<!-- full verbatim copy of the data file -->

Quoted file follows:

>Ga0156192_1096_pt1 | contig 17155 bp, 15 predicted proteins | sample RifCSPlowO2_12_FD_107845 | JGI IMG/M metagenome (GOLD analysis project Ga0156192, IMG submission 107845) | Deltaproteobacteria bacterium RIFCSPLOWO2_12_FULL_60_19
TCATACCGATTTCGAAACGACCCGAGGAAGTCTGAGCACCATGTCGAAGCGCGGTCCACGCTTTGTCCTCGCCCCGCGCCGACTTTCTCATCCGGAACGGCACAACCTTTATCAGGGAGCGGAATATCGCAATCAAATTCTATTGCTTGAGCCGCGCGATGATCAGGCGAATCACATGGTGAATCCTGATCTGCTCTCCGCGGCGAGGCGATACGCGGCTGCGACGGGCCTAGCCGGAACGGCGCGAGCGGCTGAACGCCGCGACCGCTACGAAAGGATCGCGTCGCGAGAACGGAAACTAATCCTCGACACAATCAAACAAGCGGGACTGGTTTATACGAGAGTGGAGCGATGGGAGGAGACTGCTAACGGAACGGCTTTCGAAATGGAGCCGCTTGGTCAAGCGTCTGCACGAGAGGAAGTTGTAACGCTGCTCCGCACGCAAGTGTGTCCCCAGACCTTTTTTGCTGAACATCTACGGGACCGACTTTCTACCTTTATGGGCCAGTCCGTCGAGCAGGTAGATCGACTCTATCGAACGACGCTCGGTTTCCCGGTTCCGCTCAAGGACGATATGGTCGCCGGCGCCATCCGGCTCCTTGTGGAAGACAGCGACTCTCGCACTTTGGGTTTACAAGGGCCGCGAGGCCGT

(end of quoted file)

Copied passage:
>Ga0156192_1096_pt1 | contig 17155 bp, 15 predicted proteins | sample RifCSPlowO2_12_FD_107845 | JGI IMG/M metagenome (GOLD analysis project Ga0156192, IMG submission 107845) | Deltaproteobacteria bacterium RIFCSPLOWO2_12_FULL_60_19
TCATACCGATTTCGAAACGACCCGAGGAAGTCTGAGCACCATGTCGAAGCGCGGTCCACGCTTTGTCCTCGCCCCGCGCCGACTTTCTCATCCGGAACGGCACAACCTTTATCAGGGAGCGGAATATCGCAATCAAATTCTATTGCTTGAGCCGCGCGATGATCAGGCGAATCACATGGTGAATCCTGATCTGCTCTCCGCGGCGAGGCGATACGCGGCTGCGACGGGCCTAGCCGGAACGGCGCGAGCGGCTGAACGCCGCGACCGCTACGAAAGGATCGCGTCGCGAGAACGGAAACTAATCCTCGACACAATCAAACAAGCGGGACTGGTTTATACGAGAGTGGAGCGATGGGAGGAGACTGCTAACGGAACGGCTTTCGAAATGGAGCCGCTTGGTCAAGCGTCTGCACGAGAGGAAGTTGTAACGCTGCTCCGCACGCAAGTGTGTCCCCAGACCTTTTTTGCTGAACATCTACGGGACCGACTTTCTACCTTTATGGGCCAGTCCGTCGAGCAGGTAGATCGACTCTATCGAACGACGCTCGGTTTCCCGGTTCCGCTCAAGGACGATATGGTCGCCGGCGCCATCCGGCTCCTTGTGGAAGACAGCGACTCTCGCACTTTGGGTTTACAAGGGCCGCGAGGCCGT